Simmons’s and Mitchum’s careers quickly recovered from their forced labors for RKO. Surprisingly, Angel Face, the other film they were forced to make, has been recognized as a major noir film, with powerful performances by both stars. She Couldn’t Say No, in contrast, is a minor Hollywood view of Arkansas, a memento of a forgotten film industry feud, and one of the movies that caused film critic Pauline Kael to label Simmons “one of the most commanding actresses Hollywood ever trashed.”

For additional information:
Capua, Michelangelo. Jean Simmons: Her Life and Career. Jefferson, NC: McFarland, 2022.

Eells, George. Robert Mitchum: A Biography. New York: Franklin Watts, 1984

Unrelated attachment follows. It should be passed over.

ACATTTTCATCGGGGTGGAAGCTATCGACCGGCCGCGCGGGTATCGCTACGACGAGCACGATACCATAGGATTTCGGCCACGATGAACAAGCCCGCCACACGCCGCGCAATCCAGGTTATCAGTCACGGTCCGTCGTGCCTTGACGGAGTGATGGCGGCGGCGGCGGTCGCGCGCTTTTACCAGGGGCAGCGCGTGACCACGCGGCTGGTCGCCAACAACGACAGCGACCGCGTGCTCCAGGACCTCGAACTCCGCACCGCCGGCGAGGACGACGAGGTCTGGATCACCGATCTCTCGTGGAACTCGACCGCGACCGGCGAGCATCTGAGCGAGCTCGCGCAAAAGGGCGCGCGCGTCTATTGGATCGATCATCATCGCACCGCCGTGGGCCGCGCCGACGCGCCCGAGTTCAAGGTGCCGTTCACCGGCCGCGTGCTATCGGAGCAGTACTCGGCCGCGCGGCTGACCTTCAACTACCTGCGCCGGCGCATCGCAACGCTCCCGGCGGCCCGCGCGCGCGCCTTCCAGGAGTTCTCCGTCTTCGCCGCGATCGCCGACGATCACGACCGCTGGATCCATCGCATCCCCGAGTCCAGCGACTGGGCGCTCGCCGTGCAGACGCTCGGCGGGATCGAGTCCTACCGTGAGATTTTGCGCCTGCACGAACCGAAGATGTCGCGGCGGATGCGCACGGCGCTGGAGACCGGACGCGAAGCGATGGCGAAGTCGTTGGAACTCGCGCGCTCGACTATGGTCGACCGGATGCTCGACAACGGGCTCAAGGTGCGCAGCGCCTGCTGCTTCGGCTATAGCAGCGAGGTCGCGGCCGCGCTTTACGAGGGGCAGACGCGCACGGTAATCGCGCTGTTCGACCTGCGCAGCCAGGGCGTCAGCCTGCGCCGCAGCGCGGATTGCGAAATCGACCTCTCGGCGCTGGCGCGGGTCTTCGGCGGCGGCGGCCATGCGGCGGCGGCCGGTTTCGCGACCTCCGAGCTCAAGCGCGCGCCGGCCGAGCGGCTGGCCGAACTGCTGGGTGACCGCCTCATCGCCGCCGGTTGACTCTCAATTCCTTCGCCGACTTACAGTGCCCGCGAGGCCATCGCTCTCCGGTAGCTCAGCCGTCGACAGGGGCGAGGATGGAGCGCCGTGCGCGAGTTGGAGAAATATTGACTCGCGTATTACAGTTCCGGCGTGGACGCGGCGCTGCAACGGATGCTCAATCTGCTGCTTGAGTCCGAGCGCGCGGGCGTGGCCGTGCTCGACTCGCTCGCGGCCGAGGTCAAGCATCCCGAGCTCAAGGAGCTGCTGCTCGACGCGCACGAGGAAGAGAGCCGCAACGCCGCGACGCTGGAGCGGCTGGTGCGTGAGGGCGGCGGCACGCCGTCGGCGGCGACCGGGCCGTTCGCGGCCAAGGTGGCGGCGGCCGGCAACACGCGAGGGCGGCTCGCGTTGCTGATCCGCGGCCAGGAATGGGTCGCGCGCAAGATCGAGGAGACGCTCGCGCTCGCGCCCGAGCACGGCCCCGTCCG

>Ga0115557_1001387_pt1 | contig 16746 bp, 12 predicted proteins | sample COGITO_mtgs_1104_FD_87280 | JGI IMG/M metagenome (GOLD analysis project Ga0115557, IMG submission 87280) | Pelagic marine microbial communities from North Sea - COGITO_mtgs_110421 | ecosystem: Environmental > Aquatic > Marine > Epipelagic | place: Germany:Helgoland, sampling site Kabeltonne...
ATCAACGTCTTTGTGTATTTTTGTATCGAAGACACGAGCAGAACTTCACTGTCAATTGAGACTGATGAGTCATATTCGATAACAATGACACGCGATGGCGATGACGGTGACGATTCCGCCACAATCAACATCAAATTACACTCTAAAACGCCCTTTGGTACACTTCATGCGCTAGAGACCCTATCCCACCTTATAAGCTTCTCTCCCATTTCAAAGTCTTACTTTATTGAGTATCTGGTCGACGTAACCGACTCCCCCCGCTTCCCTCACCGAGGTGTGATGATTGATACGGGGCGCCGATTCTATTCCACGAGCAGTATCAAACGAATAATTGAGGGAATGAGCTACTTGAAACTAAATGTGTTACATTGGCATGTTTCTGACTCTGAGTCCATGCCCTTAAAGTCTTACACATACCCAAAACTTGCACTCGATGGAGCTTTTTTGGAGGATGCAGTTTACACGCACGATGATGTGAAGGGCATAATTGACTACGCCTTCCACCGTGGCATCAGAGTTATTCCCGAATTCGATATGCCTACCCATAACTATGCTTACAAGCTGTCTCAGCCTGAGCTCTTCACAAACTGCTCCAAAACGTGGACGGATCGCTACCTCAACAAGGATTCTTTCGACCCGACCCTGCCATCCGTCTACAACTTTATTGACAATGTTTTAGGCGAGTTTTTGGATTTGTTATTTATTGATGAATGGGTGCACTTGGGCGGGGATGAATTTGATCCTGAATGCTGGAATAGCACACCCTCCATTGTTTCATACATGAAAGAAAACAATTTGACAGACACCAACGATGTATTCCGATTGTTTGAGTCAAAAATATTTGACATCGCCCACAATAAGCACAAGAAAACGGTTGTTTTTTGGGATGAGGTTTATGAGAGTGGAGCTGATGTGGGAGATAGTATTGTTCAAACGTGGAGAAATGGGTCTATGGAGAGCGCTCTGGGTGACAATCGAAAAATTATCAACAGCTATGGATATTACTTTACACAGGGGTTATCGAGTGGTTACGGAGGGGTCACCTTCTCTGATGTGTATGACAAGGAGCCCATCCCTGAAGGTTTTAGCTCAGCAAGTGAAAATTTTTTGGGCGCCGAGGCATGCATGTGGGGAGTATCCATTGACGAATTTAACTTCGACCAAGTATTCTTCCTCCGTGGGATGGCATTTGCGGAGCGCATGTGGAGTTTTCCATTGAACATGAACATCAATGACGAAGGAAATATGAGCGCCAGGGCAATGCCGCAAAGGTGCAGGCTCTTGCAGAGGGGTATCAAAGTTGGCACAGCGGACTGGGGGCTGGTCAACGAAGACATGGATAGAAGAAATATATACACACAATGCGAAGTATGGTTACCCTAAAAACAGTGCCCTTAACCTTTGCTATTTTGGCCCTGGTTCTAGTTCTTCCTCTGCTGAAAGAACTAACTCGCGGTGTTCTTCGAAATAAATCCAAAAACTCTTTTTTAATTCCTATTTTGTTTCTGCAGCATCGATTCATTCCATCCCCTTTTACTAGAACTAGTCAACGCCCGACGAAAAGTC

Higham, Charles. Howard Hughes: The Secret Life. New York: Putnam, 1993.

Hollywood: The Golden Years: The RKO Story. Part 6, Howard’s Way. Video set. EarthStation1, 1987.

Jewell, Richard B., and Vernon Harbin. The RKO Story. London: Arlington House, 1982.

Server, Lee.  Robert Mitchum: “Baby, I Don’t Care.”  New York: St. Martin’s Griffin, 2001.

She Couldn’t Say No.” Internet Movie Database. (accessed May 28, 2020).

Michael Klossner
Little Rock, Arkansas